why user ratings should not be trusted

When the first online stores opened at the end of the 1990s, the opinions of Internet users seemed to be a dream of consumers: they would enlighten them, and prevent them from getting lost in shelves overflowing with similar products. They constitute “a shift in the balance of power” face of brands, according to Daria Plotkina, teacher and researcher in marketing interviewed by The world. an avatar of “the wisdom of crowds dear to the pioneers of the Web”, for Andreas Munzel, Professor of Marketing.

For two decades, the popularity of ratings and stars continues to grow, until they become indispensable to us. In 2020, according to the Yougov pollster, 93% of Internet users use it, 72% having already given up on a purchase after consulting it. Reviews are king, but fake reviews are never far away.

Frequent and widespread fake reviews

On the Internet, counterfeiters infiltrate hotel and restaurant catalogs, craftsmen’s and garages’ files, the pages of the smallest consumer product, from smartphones to shoes. “The fraud is quite widespread, confirms Romain Roussel, Chief of Staff for the Repression of Fraud (DGCCRF). And quite common. » A troubled neighborhood that makes the points filed, with sincerity, by Internet users, for Internet users, pale.

It is difficult to quantify a phenomenon that varies from one store and from one product to another. According to various researchers and research works consulted, the rate of fakes fluctuates, without certainty, around 20%. Sufficient to weigh on the product rating. And enough to disqualify a brand that refuses to cheat.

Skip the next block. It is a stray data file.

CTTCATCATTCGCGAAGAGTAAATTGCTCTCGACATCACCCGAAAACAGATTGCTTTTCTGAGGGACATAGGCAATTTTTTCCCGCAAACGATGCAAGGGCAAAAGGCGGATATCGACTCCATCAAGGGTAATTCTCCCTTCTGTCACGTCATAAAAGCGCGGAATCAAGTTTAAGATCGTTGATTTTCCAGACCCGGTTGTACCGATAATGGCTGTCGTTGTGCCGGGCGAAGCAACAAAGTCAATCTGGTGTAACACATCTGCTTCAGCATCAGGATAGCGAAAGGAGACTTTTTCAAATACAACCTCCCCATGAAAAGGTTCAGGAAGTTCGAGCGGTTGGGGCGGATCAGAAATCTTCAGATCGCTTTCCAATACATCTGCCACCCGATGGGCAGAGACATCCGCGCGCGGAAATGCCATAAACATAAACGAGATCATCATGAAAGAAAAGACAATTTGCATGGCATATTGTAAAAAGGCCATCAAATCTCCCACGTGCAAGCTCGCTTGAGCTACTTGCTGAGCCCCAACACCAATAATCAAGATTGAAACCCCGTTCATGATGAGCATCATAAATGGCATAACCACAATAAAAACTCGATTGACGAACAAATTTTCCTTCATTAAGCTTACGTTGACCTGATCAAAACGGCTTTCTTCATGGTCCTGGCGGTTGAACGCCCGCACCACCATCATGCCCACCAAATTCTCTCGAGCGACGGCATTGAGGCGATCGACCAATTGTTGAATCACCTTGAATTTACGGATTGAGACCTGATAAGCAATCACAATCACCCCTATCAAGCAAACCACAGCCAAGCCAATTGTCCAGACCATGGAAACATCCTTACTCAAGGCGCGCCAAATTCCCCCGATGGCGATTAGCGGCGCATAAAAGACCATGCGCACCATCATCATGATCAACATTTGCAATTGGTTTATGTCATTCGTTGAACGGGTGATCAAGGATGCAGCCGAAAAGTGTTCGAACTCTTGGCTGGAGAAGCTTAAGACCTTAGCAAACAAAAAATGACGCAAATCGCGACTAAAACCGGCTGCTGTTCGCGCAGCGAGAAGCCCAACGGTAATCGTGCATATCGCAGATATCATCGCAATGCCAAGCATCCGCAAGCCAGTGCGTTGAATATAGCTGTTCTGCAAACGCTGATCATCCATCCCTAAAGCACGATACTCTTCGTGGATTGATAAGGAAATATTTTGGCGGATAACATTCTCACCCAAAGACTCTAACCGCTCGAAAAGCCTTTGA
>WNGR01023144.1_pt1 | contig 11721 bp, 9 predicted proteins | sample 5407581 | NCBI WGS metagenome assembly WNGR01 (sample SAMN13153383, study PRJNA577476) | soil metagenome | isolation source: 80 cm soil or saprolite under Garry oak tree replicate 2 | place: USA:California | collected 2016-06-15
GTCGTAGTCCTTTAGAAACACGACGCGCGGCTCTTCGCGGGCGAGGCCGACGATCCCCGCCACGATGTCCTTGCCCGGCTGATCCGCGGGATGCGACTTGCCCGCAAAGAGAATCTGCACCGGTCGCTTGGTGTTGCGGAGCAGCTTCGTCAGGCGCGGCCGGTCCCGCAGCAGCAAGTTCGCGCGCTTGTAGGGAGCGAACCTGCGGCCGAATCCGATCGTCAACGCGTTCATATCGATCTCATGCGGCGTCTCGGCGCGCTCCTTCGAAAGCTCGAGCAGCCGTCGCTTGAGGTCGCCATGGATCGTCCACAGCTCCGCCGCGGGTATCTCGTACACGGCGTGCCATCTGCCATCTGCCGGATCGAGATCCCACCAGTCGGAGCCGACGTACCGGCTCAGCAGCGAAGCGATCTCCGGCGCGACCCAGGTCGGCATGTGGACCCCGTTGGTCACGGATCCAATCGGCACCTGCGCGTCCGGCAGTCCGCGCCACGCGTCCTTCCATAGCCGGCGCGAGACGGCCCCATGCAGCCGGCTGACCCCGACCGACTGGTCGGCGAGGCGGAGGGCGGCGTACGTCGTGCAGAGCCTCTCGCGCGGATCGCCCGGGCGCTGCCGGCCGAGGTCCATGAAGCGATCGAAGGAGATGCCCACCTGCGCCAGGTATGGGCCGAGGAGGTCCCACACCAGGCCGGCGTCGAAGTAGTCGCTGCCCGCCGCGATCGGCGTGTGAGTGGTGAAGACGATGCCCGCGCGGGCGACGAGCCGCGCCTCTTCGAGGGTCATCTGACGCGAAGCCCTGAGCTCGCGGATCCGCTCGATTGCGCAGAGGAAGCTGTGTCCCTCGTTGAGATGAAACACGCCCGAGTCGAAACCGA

According to a study by the American media PC Mag, three quarters of Americans are confident in their ability to distinguish between real and fake reviews on Amazon. But researcher Daria Plotkina is adamant: “Even when they are very confident, Internet users are almost always wrong”. Is there any hope that consumers can practice this delicate exercise? “I could not provide solid criteria on which individuals could rely,” regrets Andreas Munzel, also the author of a dissertation on this subject:

“The markers of fraud vary from one study to another, they are often even contradictory ».


Is a product rated several thousand times a guarantee of authenticity? Not necessarily. Such volume may indicate that the product, perhaps already on the strength of a few false notes, sold so well that the trader was able to continue investing in additional misleading reviews. Or more simply that a robot has posted a huge amount of fake comments there.

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